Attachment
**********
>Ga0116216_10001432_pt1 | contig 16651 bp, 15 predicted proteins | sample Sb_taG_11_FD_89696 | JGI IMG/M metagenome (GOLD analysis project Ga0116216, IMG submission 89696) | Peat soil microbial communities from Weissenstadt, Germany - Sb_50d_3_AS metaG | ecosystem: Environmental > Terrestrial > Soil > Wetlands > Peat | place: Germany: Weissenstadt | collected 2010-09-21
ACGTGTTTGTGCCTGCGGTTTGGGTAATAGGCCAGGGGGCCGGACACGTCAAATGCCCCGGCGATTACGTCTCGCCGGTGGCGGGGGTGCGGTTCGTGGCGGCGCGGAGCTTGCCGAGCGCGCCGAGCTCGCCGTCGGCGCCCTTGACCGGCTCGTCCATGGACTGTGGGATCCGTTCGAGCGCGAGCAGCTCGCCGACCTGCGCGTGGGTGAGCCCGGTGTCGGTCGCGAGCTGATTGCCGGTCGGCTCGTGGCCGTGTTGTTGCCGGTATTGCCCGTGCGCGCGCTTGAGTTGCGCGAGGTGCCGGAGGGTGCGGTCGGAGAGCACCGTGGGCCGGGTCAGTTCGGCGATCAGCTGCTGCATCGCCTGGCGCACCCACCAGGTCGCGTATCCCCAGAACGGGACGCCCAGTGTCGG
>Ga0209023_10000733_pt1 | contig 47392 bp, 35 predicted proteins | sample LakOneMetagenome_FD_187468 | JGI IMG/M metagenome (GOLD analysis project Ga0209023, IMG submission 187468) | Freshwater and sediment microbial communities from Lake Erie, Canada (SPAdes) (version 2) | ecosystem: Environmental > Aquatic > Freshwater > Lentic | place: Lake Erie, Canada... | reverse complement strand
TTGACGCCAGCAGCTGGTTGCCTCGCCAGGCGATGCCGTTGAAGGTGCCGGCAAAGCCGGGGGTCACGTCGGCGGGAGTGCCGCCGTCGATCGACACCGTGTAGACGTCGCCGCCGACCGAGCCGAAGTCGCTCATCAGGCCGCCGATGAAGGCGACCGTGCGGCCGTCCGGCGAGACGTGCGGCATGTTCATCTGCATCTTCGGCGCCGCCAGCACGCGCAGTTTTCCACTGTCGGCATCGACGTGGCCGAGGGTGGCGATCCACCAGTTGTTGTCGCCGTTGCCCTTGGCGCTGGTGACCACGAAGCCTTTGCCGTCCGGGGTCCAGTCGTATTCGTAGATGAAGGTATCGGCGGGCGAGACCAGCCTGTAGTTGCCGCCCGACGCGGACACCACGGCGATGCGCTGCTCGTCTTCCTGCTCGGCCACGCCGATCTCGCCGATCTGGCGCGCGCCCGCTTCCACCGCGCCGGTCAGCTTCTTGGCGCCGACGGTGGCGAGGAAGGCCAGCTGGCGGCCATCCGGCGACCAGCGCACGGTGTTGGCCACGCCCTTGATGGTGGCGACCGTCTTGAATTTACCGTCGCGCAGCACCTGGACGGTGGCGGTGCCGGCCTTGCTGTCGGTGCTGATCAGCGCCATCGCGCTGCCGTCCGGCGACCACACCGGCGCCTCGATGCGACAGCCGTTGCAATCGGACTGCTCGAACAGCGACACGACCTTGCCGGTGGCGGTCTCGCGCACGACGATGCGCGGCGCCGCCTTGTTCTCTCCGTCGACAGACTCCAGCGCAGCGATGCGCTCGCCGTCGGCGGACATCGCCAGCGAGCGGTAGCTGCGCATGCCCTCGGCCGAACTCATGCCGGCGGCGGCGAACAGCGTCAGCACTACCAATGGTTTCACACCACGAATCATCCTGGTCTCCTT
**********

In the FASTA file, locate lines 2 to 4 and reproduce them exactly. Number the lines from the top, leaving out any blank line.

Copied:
ACGTGTTTGTGCCTGCGGTTTGGGTAATAGGCCAGGGGGCCGGACACGTCAAATGCCCCGGCGATTACGTCTCGCCGGTGGCGGGGGTGCGGTTCGTGGCGGCGCGGAGCTTGCCGAGCGCGCCGAGCTCGCCGTCGGCGCCCTTGACCGGCTCGTCCATGGACTGTGGGATCCGTTCGAGCGCGAGCAGCTCGCCGACCTGCGCGTGGGTGAGCCCGGTGTCGGTCGCGAGCTGATTGCCGGTCGGCTCGTGGCCGTGTTGTTGCCGGTATTGCCCGTGCGCGCGCTTGAGTTGCGCGAGGTGCCGGAGGGTGCGGTCGGAGAGCACCGTGGGCCGGGTCAGTTCGGCGATCAGCTGCTGCATCGCCTGGCGCACCCACCAGGTCGCGTATCCCCAGAACGGGACGCCCAGTGTCGG
>Ga0209023_10000733_pt1 | contig 47392 bp, 35 predicted proteins | sample LakOneMetagenome_FD_187468 | JGI IMG/M metagenome (GOLD analysis project Ga0209023, IMG submission 187468) | Freshwater and sediment microbial communities from Lake Erie, Canada (SPAdes) (version 2) | ecosystem: Environmental > Aquatic > Freshwater > Lentic | place: Lake Erie, Canada... | reverse complement strand
TTGACGCCAGCAGCTGGTTGCCTCGCCAGGCGATGCCGTTGAAGGTGCCGGCAAAGCCGGGGGTCACGTCGGCGGGAGTGCCGCCGTCGATCGACACCGTGTAGACGTCGCCGCCGACCGAGCCGAAGTCGCTCATCAGGCCGCCGATGAAGGCGACCGTGCGGCCGTCCGGCGAGACGTGCGGCATGTTCATCTGCATCTTCGGCGCCGCCAGCACGCGCAGTTTTCCACTGTCGGCATCGACGTGGCCGAGGGTGGCGATCCACCAGTTGTTGTCGCCGTTGCCCTTGGCGCTGGTGACCACGAAGCCTTTGCCGTCCGGGGTCCAGTCGTATTCGTAGATGAAGGTATCGGCGGGCGAGACCAGCCTGTAGTTGCCGCCCGACGCGGACACCACGGCGATGCGCTGCTCGTCTTCCTGCTCGGCCACGCCGATCTCGCCGATCTGGCGCGCGCCCGCTTCCACCGCGCCGGTCAGCTTCTTGGCGCCGACGGTGGCGAGGAAGGCCAGCTGGCGGCCATCCGGCGACCAGCGCACGGTGTTGGCCACGCCCTTGATGGTGGCGACCGTCTTGAATTTACCGTCGCGCAGCACCTGGACGGTGGCGGTGCCGGCCTTGCTGTCGGTGCTGATCAGCGCCATCGCGCTGCCGTCCGGCGACCACACCGGCGCCTCGATGCGACAGCCGTTGCAATCGGACTGCTCGAACAGCGACACGACCTTGCCGGTGGCGGTCTCGCGCACGACGATGCGCGGCGCCGCCTTGTTCTCTCCGTCGACAGACTCCAGCGCAGCGATGCGCTCGCCGTCGGCGGACATCGCCAGCGAGCGGTAGCTGCGCATGCCCTCGGCCGAACTCATGCCGGCGGCGGCGAACAGCGTCAGCACTACCAATGGTTTCACACCACGAATCATCCTGGTCTCCTT